Truly, it seems fitting. Some jiggly concoction of gelatinous delight is still a standard menu item for most American holiday meals. ‘Tis the season of recycling family recipes from generations past. If any of your family lived in or around the 1950s, Jell-O joined the ranks. The elaborate, colorful food sculptures were befitting of the postwar era. They represented the rage of modern, space age amenities, while being polished and indicative of prosperity.  

In considering other holiday staples, Bourbon stands just as proud. It belongs in the category of winter fare, the way it warms us from the inside. Its rich array of flavors – think caramel, vanilla, cinnamon, clove, pecan – perfectly pair with the season. And let’s not forget the crucial part it plays in eggnog and hot toddies. Like Jell-O, Bourbon for Christmas gives another nod to mid-century kitchens. The atomic age was flooded with cheerful Bourbon advertisements for Christmas time. Perhaps the most delightfully nostalgic one was a print ad, graced with the eternally handsome face of Sean Connery. The caption read:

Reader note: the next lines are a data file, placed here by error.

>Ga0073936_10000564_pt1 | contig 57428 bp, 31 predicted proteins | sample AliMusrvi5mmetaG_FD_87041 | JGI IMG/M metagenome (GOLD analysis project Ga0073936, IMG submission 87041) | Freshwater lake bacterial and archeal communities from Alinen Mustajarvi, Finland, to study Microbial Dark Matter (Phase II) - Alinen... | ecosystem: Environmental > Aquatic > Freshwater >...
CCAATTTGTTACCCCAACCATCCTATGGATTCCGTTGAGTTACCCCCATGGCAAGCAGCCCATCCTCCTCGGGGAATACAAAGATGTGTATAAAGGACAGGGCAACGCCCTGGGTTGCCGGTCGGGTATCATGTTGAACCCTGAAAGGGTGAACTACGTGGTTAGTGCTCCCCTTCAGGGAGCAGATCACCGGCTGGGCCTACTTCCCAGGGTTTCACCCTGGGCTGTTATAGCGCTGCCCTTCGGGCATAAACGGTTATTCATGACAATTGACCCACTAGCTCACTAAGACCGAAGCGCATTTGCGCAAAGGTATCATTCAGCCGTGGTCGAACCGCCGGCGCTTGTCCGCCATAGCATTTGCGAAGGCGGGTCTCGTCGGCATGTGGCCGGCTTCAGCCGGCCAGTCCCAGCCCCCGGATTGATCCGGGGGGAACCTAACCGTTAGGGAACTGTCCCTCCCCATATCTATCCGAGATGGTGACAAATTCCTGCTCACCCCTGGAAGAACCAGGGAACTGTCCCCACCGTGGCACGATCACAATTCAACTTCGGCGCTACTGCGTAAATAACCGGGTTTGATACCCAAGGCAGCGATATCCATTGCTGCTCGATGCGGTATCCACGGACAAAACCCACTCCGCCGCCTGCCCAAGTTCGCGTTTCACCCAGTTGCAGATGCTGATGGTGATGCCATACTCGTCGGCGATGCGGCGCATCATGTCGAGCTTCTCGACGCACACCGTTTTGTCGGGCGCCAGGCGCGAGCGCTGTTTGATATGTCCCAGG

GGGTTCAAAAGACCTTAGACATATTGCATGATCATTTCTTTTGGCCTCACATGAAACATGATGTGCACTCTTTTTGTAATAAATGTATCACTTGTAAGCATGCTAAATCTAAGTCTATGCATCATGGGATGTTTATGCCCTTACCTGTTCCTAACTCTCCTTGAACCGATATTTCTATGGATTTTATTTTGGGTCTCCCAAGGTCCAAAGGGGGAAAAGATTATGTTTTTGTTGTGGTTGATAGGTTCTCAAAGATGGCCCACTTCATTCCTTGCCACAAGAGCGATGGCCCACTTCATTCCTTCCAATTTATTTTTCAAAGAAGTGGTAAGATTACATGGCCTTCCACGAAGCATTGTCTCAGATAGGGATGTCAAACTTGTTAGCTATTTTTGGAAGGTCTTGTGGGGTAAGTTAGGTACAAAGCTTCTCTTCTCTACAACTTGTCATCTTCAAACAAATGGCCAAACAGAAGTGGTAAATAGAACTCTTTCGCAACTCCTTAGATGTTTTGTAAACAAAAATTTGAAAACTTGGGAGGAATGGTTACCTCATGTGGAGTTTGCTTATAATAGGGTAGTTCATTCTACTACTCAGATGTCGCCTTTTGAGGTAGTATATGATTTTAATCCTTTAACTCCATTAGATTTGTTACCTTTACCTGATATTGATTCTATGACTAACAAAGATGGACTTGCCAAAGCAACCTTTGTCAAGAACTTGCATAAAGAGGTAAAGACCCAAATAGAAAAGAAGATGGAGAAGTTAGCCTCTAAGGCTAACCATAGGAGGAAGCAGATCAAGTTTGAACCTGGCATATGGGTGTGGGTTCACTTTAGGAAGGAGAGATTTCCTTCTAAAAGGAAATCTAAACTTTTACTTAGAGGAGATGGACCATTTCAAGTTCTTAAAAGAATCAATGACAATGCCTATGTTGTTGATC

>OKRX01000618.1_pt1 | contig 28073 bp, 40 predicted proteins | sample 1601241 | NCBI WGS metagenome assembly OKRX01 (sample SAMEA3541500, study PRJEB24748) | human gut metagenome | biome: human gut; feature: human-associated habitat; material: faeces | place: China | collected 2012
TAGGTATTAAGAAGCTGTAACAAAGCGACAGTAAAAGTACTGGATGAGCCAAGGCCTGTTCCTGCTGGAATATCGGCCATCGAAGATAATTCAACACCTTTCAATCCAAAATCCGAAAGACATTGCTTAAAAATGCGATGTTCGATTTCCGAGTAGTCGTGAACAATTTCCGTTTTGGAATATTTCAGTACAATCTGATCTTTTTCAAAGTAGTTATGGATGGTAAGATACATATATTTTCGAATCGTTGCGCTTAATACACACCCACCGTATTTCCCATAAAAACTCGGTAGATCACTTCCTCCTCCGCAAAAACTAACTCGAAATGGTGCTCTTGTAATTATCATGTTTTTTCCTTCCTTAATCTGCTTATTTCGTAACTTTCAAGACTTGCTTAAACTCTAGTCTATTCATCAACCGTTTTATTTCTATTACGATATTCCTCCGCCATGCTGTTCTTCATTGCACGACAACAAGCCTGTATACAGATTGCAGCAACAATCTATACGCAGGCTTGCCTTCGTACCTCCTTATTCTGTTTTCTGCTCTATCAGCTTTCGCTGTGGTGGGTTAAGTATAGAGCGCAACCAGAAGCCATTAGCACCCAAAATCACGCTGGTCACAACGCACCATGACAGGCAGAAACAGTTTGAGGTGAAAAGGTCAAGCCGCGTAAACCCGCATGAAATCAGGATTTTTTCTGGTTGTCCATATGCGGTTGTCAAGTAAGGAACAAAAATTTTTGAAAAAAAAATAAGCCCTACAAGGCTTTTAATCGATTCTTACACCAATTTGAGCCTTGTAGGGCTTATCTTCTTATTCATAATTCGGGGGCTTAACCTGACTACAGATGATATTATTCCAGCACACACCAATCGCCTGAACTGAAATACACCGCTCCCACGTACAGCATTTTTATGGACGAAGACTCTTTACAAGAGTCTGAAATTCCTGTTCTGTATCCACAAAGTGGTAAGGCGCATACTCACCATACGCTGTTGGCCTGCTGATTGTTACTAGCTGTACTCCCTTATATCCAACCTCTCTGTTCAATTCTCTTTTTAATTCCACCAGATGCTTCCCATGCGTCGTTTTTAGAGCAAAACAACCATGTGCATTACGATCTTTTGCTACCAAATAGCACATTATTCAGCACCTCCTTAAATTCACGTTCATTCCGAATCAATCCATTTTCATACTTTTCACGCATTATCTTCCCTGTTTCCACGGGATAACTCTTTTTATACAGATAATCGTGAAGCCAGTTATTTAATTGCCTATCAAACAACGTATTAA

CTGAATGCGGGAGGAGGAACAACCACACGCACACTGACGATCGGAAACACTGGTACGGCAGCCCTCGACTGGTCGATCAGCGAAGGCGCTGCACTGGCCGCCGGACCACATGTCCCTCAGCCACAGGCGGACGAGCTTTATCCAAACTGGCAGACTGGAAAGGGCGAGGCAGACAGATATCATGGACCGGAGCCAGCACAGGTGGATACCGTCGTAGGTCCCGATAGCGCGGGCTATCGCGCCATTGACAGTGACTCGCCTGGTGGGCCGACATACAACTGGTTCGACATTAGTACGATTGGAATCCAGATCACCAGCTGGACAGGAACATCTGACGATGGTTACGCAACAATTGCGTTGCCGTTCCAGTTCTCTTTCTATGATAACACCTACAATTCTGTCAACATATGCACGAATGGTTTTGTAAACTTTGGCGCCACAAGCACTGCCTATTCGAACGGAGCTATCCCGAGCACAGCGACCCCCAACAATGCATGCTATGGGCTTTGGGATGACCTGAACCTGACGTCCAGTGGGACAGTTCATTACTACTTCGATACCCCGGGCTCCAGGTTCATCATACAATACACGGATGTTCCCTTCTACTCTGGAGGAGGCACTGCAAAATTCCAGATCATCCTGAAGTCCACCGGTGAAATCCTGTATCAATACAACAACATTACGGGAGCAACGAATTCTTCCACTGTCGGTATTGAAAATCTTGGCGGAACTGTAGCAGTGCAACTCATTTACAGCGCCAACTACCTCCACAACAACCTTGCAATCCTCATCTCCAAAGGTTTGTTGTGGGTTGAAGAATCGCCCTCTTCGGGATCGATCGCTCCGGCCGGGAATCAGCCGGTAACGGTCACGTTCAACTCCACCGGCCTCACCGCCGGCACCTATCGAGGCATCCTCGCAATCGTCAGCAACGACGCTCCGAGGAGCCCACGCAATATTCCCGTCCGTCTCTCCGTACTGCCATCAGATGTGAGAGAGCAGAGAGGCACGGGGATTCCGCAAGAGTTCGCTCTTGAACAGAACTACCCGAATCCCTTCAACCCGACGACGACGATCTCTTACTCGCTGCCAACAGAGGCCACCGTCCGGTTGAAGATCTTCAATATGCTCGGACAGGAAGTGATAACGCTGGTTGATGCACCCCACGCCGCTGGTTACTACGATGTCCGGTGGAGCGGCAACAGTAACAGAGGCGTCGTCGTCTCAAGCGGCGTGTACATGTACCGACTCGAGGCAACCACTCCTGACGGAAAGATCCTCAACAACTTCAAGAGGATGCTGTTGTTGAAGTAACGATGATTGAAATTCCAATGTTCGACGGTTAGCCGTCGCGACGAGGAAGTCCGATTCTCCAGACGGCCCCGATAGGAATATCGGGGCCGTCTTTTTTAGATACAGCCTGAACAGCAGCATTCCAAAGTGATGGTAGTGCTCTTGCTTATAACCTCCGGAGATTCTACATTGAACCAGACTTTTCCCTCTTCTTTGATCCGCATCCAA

The gift is distinctive. 

The season is merry. 

The man is Sean Connery. 

The Bourbon is Jim Beam. 

As iconic as that leading man was, and will always be, perhaps the most prominent man this time of year is – the gingerbread man. Gingerbread itself has been around for over a thousand years. How-the-heck little people-shaped versions of it made its way into a Christmas cooking tradition is about as foggy as the night of Rudolph’s debut. But, whatever, it somehow did, creating childhood memories, as we awkwardly decorated them in icing, to give them life.